New Challenges in the Context of Climate Changes: How to Approach Sustainable Financing?

The EU made another step on the path towards the goals set by the UN 2030 Agenda for Sustainable Development and the Paris Agreement. The EU adopted a new Regulation (EU) 2019/2088 on sustainability-related disclosures in the financial services sector, which came into force on 29 December 2019. What changes will the financial market have to prepare for? How to meet the set objectives? And what will transparency towards investors look like in practice?

Did you know that… The new Regulation (EU) 2019/2088 of the European Parliament and of the Council of 27 November 2019 on sustainability-related disclosures in the financial services sector (hereinafter “SFDR”) unifies the conditions for informing end investors in the individual member states? And that it will come into effect on 10 March 2021?

 3 legislative acts that will help implement the objectives

In March 2018, following the UN documents, the European Commission adopted an Action Plan for Financing Sustainable Growth. In this document, the EU aims to ensure reorientation of capital into sustainable investments, integrate sustainability risks into regular risk processes, and increase transparency and focus on long-term goals in the financial sector.

In May 2018, the European Commission proposed three legislative acts to implement measures necessary for achieving the abovementioned objectives, specifically:

  1. Draft Regulation on the establishment of a framework to facilitate sustainable investment (“Taxonomy Regulation”), which prescribes conditions for the gradual creation of a unified classification system (taxonomy). The system will be used to evaluate sustainability of individual economic activities, with its cornerstone being the principles of ‘do no significant harm’ and ‘contribute to environmental goals’. This is the first and crucial point for directing investment flows into sustainable activities, the acceptance of which, among other things, should help limit greenwashing. The final version of the Taxonomy Regulation proposal is already available, but still has to be approved by the European Parliament.2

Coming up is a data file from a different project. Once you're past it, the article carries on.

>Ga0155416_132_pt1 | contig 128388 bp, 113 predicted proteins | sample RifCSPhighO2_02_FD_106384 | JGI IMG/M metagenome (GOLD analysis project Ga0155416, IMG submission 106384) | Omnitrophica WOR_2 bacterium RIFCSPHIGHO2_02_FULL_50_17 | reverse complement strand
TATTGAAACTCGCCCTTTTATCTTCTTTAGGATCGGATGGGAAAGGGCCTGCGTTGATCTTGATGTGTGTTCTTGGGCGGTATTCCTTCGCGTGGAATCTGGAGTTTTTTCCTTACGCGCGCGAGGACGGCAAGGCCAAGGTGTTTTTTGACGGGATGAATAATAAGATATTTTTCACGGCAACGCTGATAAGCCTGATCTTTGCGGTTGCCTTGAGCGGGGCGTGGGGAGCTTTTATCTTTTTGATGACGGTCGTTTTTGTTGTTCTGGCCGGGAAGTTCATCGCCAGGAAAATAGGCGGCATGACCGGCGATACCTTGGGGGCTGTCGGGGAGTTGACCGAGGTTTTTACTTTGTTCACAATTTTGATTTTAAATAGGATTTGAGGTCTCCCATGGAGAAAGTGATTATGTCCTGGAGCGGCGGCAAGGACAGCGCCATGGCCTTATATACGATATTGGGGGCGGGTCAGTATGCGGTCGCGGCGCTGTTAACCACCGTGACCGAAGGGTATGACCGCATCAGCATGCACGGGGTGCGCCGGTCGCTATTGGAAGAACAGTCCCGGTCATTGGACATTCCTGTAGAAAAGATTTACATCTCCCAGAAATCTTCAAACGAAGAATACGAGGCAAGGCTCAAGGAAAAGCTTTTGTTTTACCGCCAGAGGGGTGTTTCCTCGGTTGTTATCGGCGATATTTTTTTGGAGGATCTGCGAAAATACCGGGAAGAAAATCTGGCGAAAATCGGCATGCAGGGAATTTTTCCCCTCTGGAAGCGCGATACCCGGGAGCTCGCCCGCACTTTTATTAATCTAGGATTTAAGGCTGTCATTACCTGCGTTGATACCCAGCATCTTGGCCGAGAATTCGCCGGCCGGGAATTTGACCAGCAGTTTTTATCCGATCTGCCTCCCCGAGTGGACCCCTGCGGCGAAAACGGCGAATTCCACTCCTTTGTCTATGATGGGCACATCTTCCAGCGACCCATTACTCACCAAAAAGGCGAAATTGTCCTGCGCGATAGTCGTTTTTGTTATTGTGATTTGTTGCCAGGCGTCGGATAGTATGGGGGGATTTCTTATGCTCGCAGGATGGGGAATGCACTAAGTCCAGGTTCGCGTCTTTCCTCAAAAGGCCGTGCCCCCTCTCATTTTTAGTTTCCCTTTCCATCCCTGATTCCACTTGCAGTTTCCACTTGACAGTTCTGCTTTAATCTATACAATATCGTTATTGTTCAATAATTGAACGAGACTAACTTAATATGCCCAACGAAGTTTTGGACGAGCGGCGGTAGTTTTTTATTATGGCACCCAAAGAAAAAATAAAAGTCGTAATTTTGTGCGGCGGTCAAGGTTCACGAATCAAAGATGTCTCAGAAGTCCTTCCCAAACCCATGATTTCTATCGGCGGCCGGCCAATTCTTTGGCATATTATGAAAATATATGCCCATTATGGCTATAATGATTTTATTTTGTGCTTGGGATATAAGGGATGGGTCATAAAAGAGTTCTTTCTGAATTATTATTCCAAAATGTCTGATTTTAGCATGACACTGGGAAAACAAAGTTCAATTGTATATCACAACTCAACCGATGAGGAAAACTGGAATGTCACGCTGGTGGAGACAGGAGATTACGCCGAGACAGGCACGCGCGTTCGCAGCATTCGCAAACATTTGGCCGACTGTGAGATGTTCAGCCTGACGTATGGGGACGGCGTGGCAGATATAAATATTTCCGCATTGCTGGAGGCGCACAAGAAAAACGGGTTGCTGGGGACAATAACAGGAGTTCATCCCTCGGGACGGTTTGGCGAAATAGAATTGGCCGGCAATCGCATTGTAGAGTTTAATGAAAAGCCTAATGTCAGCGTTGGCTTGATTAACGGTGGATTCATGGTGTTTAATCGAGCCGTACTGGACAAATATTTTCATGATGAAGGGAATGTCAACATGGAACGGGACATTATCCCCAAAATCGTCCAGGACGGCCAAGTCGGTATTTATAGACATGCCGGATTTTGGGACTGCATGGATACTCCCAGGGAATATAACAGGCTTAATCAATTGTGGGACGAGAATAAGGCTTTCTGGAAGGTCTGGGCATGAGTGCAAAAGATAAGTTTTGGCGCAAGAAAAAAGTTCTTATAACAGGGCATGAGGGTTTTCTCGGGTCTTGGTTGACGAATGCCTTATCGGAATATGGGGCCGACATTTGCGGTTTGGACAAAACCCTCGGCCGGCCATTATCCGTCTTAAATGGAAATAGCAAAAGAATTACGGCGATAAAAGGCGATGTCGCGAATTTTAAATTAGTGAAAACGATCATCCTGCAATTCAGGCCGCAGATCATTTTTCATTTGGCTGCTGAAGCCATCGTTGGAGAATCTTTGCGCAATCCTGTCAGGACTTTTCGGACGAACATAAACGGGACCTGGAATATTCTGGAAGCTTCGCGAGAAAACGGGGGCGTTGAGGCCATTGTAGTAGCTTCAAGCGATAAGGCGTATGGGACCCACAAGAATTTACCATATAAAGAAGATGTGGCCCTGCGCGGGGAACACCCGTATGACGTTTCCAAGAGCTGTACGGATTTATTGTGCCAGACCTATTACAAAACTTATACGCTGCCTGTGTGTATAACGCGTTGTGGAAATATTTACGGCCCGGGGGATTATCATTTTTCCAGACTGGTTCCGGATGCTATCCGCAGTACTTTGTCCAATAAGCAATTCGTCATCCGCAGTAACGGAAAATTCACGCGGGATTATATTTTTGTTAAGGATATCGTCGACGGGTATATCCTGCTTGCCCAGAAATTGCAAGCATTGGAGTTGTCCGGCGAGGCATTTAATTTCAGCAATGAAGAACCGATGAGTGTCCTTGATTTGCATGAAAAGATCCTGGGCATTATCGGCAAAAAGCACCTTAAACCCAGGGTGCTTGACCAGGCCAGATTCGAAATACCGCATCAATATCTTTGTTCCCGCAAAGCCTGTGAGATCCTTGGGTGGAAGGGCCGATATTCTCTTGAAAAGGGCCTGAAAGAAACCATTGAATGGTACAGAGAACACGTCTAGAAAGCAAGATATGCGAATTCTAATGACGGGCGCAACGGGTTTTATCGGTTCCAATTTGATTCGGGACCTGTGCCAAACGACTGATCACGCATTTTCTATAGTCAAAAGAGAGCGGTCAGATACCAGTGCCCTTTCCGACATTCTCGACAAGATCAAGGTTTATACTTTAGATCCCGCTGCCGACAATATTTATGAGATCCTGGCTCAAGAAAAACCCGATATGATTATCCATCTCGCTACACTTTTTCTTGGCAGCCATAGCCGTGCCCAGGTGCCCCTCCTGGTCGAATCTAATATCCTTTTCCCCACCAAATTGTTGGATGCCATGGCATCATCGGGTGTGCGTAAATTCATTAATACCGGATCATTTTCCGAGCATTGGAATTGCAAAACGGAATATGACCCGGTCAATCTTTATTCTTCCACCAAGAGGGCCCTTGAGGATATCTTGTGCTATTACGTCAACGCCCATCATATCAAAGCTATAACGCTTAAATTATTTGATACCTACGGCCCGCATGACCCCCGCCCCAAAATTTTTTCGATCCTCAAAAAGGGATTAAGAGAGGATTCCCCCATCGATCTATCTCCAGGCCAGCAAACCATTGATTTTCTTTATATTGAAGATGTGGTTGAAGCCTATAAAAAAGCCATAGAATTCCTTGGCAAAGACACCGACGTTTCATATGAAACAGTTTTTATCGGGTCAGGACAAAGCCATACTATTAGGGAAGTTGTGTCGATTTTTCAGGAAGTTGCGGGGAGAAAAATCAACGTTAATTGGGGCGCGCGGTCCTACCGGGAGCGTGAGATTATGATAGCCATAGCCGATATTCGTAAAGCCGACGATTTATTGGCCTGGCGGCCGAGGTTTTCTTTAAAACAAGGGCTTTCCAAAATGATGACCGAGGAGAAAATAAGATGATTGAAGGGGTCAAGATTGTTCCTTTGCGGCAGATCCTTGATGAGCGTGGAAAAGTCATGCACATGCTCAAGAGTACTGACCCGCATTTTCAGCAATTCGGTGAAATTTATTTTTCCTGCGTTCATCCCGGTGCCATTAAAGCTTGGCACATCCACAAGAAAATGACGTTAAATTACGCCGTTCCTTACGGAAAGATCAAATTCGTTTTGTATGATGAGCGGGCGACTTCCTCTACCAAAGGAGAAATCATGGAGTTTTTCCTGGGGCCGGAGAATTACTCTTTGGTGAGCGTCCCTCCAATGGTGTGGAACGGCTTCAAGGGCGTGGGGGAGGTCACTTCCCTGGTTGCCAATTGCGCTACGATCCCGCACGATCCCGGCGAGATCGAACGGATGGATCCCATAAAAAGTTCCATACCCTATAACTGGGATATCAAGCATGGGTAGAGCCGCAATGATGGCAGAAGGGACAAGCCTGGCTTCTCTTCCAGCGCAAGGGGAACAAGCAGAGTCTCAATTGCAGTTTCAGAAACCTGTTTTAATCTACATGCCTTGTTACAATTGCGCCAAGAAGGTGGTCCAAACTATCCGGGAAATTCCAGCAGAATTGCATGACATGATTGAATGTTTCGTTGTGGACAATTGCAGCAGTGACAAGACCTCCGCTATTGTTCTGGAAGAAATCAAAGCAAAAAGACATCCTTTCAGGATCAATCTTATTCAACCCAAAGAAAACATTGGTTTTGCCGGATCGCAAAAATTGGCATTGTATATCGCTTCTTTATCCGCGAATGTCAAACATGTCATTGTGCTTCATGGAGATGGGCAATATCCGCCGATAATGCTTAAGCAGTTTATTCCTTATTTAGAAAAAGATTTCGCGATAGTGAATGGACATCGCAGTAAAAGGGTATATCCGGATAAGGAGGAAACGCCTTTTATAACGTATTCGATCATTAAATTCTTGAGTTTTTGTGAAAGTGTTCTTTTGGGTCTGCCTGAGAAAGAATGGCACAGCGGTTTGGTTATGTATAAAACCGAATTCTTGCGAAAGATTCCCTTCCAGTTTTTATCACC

2. Regulation (EU) 2019/2089 adopted in March 2019, which amends the benchmark regulation (“Benchmark Regulation”). It introduces two groups of new “environmental benchmarks” that will help investors assess whether their investment activity is a “low-carbon” one, or whether it helps reduce the carbon footprint.
  3. Regulation (EU) 2019/2088 on disclosures relating to sustainable investments and sustainability risks and amending Directive (EU) 2016/234 (SFDR), adopted in March 2019, prescribes a disclosure obligation to institutional investors and assets managers for information related to sustainability risks. This especially concerns disclosure of information on how obliged entities integrate the environmental, social and corporate governance (“ESG”) factors into their processes. Below, we list the main aspects of this new legal regulation.

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Who will have to reveal their cards? Or who will be affected by the reliefs…

SFRD prescribes new disclosure obligations for financial market participants and financial advisors, including insurance companies providing insurance products with an investment component, investment companies managing portfolios, institutions for occupational retirement provision, pension product manufacturers, alternative investment fund managers, providers of pan-European personal pension products, managers of qualified venture capital funds, managers of qualified social entrepreneurship funds, management companies of a collective investment undertaking, and credit institutions managing portfolios.